Celebrating Charlotte Bronte

Charlotte Bronte was born on 21 April 1816. The eldest of the Bronte siblings to reach adulthood, she was the last to die. She wrote Jane Eyre, Shirley and Villette, and died on 31 March 1855, aged 38. Her bicentenary is celebrated this year, and those of Branwell Brontë in 2017,  Emily Brontë in 2018 and Anne Brontë in 2020.

This post is a quick reminder of some of the resources we have available in the library for Bronte students…look out for more Bronte posts in the future.

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The library holds a wealth of Charlotte Bronte resources for everyone, from students to simply curious browsers: Charlotte Bronte’s entry in the DNB (Dictionary of National Biography) gives a concise but detailed account of the life of this shy, complex and talented writer, with links to additional resources.

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The online Encyclopaedia Britannica’s topic pages  also gives extensive lists of useful sources of further reading.  Britannica Library for students gives an excellent and well-written article about the Bronte family’s difficult and intriguing life.

Don’t forget, with both these resources you are offered links to carefully chosen, credible sites on the internet, as well as primary sources, pictures, and library catalogue entries. You are also able to highlight particular words in the article for a more detailed explanation of their meaning if unsure.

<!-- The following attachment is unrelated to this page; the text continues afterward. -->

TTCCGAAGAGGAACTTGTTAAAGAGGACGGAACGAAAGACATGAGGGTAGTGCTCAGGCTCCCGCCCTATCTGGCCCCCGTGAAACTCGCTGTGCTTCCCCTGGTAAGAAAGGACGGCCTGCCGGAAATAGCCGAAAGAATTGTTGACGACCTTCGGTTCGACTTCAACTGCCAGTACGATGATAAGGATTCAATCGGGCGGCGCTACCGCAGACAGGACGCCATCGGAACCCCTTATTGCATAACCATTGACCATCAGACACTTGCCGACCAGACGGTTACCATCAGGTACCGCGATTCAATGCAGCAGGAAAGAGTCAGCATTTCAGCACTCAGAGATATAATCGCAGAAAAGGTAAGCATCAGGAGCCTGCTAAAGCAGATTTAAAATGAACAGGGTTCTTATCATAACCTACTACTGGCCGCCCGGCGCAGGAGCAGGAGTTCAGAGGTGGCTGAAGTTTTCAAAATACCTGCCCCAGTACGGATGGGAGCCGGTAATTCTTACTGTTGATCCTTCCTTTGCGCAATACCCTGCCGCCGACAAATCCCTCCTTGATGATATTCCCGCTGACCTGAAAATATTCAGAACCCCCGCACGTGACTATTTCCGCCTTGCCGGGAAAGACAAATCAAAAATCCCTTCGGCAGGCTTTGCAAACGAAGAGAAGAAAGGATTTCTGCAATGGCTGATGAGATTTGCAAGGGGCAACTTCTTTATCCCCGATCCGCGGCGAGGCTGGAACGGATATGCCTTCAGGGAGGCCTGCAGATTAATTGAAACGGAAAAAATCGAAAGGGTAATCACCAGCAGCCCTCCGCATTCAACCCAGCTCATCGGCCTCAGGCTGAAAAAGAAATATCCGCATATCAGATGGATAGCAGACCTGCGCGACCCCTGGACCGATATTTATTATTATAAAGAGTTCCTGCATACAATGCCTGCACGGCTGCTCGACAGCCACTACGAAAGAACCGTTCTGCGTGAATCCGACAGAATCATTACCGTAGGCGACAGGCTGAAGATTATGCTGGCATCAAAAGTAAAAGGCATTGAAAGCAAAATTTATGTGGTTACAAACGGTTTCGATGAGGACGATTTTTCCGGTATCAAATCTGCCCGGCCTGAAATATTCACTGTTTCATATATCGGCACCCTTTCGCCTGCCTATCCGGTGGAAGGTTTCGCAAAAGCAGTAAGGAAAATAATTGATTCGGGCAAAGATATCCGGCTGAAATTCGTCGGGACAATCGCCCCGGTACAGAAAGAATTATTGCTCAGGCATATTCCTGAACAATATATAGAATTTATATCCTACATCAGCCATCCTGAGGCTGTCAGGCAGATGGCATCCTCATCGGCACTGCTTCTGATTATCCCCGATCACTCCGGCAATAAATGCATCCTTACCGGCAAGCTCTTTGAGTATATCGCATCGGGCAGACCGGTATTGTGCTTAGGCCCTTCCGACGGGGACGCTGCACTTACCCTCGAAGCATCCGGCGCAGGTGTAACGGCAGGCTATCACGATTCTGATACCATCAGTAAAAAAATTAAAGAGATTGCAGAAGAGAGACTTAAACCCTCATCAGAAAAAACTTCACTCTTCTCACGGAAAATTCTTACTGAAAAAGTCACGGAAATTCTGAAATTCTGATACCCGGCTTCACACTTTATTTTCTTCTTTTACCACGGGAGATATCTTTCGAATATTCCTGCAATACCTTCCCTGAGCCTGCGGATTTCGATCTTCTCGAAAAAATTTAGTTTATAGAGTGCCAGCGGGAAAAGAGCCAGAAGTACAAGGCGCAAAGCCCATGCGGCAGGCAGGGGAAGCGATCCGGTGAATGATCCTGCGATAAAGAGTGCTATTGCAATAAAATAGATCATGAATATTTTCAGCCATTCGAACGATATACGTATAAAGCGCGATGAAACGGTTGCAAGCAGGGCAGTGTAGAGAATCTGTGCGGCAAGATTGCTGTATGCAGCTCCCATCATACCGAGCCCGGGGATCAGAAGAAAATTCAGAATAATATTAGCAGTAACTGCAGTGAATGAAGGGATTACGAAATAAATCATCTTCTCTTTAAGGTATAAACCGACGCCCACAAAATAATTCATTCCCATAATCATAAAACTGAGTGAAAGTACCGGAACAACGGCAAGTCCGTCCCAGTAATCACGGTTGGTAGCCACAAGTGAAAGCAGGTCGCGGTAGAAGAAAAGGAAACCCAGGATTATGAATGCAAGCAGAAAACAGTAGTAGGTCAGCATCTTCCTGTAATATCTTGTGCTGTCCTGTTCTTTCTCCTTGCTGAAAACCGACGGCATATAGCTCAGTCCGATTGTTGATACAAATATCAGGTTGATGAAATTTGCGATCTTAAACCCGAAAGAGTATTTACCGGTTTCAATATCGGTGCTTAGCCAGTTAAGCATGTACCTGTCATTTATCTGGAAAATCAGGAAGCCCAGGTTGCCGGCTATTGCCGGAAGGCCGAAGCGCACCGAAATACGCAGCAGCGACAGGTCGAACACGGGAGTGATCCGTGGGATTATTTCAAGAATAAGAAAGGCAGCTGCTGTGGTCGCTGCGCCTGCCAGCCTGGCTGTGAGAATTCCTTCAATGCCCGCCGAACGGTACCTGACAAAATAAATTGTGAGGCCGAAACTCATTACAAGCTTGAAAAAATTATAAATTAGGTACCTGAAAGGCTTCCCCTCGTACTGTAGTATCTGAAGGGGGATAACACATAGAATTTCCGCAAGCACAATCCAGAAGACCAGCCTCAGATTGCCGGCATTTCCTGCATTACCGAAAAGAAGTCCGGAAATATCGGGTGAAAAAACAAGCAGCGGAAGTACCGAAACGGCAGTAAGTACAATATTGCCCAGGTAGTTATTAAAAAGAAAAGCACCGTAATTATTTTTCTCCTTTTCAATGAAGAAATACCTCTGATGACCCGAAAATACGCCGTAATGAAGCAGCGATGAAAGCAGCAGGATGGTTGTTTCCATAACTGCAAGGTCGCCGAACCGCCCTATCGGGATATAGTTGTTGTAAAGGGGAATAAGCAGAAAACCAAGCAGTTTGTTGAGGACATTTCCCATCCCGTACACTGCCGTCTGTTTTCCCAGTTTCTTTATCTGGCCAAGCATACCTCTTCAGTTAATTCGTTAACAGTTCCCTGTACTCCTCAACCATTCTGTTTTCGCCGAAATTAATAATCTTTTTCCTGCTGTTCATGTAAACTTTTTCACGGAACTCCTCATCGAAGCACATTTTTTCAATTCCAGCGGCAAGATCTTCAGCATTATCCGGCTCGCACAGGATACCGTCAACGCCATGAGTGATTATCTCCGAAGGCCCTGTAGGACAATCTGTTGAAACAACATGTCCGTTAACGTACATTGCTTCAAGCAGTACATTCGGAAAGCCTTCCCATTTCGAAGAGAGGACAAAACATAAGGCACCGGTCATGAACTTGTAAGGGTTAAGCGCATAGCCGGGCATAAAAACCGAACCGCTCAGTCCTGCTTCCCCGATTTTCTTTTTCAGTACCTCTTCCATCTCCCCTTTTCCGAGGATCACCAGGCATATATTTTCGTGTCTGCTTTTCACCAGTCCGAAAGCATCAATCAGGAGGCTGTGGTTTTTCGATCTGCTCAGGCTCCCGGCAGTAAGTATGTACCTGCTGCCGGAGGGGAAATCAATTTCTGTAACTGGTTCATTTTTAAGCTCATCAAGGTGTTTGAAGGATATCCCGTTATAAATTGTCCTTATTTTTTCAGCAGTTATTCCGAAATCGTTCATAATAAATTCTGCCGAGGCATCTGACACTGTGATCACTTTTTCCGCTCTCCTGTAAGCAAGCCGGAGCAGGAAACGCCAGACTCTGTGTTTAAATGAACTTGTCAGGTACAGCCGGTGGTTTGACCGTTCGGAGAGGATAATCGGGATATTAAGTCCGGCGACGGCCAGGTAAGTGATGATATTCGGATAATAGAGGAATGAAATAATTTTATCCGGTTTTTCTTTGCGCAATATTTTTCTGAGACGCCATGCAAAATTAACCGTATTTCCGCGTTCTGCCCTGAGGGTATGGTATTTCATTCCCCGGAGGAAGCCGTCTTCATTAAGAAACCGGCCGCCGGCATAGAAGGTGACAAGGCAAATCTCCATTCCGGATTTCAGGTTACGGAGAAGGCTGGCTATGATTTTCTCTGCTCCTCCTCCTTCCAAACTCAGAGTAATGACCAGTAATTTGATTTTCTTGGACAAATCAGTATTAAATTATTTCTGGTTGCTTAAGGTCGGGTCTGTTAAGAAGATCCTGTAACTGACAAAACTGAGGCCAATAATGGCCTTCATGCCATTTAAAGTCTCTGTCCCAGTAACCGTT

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And for further reading, the Times Digital Archive gives us a review of Elizabeth Gaskell’s Life of Charlotte Bronte, an insight into the thoughts and attitudes of her contemporaries.

 

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Calling all science buffs!

Did you know this week is science week?

And in honour of Science Week Britannica Online have created a special microsite to celebrate some of the scientists who have made remarkable inventions and discoveries, leading to major advances in the field of science.

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You will find links to articles about a variety of people who have made contributions to the scientific community. These articles will help you complete the quiz, word search and crossword.

Britannica Online have also created a diagram that shows well known scientific fields and their notable scientists; many scientists fall into more than one field!

Take a look and try the quiz! You’ll also find lesson plans, activities, biographies and other media to entertain and inform.

 

 

 

Feeling Clever? Quiz Yourself at Encyclopaedia Britannica

This month we laughed at politicians getting names wrong or being scared to do their times tables on air. What about us? How do we stack up? One fun way of testing ourselves is by taking on one of these Encyclopaedia Britannica quizzes

Quizzes at Encyclopaedia Britannica
Quizzes at Encyclopaedia Britannica

 

How did you do? Will we vote for you at the next election?

You can always learn a little more and do even better next time by consulting the Encyclopaedia Britannica online. Find out about the things you are interested in (or feel you ought to know!).

[Owen]